Diddy’s Generic Pitch Doesn’t Exactly Have Us Sold on ‘Revolt’

Diddy's Generic Pitch Doesn't Exactly Have Us Sold on 'Revolt'Johnny Louis/WENN

Sean “Diddy” Combs has returned to the public consciousness to heavily promote the limited release launch of his new music network, Revolt. What is Revolt? Well, we’re still not sure.

It seems that Diddy and the Revolt team have mastered the fine development trick of talking a lot without really saying anything. Revolt will be “ESPN for music.” Okay. “We’re just going to do it better.” Sure. “No rules. Anything can happen.” Mm-hm. “The first channel of the social media age.” What?

The channel, now available on TimeWarner and a few Comcast outlets, plans to target the elusive Millennials. Through what kind of programming? What kind of music? “If young people bang it,” CEO Keith Clinkscales says, “we’ll cover it.” The vision is so wide and blurry that it’s almost impossible to bank its success. “Music Television” may have been enough of a network pitch in the ’80s, but not now. One channel can’t possibly compete with the unimaginable scope of music and music news on the web. Wouldn’t it make more sense to focus and specialize?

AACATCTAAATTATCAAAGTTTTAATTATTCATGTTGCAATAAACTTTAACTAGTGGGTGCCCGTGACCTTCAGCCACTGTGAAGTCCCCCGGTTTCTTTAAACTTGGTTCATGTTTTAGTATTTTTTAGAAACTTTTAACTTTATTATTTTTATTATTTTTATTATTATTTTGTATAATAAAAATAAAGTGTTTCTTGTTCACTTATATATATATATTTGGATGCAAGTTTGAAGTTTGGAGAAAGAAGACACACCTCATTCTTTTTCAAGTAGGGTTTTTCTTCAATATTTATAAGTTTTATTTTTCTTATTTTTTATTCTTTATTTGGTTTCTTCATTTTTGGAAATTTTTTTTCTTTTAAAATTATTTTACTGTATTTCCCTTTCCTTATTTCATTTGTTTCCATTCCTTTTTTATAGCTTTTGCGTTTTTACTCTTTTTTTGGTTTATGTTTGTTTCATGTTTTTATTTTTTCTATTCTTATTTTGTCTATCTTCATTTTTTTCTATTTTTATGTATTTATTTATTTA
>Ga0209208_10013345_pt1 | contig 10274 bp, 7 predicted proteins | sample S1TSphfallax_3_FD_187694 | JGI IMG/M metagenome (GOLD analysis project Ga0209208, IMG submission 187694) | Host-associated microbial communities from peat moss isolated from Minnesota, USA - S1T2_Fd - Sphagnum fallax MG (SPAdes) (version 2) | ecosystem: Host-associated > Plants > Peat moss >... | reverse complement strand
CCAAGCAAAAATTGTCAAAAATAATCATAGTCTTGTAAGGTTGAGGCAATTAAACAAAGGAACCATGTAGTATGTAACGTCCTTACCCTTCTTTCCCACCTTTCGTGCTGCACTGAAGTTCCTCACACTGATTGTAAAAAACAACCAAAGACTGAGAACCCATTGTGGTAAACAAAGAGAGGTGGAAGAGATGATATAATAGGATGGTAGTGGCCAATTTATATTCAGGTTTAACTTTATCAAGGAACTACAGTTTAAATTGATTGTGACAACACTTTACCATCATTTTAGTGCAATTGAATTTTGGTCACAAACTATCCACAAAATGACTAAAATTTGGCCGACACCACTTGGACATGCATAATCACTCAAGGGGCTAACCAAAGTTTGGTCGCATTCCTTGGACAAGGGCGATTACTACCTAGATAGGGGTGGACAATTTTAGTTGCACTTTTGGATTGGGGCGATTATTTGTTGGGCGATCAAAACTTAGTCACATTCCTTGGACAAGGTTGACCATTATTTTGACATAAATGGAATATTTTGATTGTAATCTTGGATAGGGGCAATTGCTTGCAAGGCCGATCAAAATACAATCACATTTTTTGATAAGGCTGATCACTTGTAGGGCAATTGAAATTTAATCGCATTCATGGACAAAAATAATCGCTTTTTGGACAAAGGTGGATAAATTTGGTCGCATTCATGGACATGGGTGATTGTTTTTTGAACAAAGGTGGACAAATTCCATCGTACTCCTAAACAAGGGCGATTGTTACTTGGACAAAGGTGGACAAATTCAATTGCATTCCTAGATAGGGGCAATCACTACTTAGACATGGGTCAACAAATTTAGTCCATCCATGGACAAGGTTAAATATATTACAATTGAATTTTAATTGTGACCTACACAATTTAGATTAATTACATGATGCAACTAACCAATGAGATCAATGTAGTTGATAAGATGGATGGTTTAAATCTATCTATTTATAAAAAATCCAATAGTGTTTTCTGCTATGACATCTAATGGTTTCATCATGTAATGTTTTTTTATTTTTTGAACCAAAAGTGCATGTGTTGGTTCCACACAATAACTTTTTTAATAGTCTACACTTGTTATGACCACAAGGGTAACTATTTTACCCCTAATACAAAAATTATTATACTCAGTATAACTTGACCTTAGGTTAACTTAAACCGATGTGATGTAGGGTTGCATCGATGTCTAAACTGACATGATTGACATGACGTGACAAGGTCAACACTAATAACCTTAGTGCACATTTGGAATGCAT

Diddy’s been talking up Revolt’s social networking integration, the details of which we’ve yet to see, and claims that it will bring back the music fans that reality shows like Teen Mom have driven onto the internet. The Twitterati usually rebel when the suits attempt to control the social media conversation, so it will truly be a feat if Diddy and Clinkscales can Pied-Piper the young ones into doing their grassroots marketing for them.

So far, the fledgling network has failed to make any waves and the first few hours of broadcast were plagued by technical issues. The first video played on Revolt was 1994’s “Juicy,” so anyone who had bets on Diddy’s continued reliance on Biggie’s legacy can collect now. Have you been watching Revolt? Do you think it has a shot at making a mark? Discuss in the comments.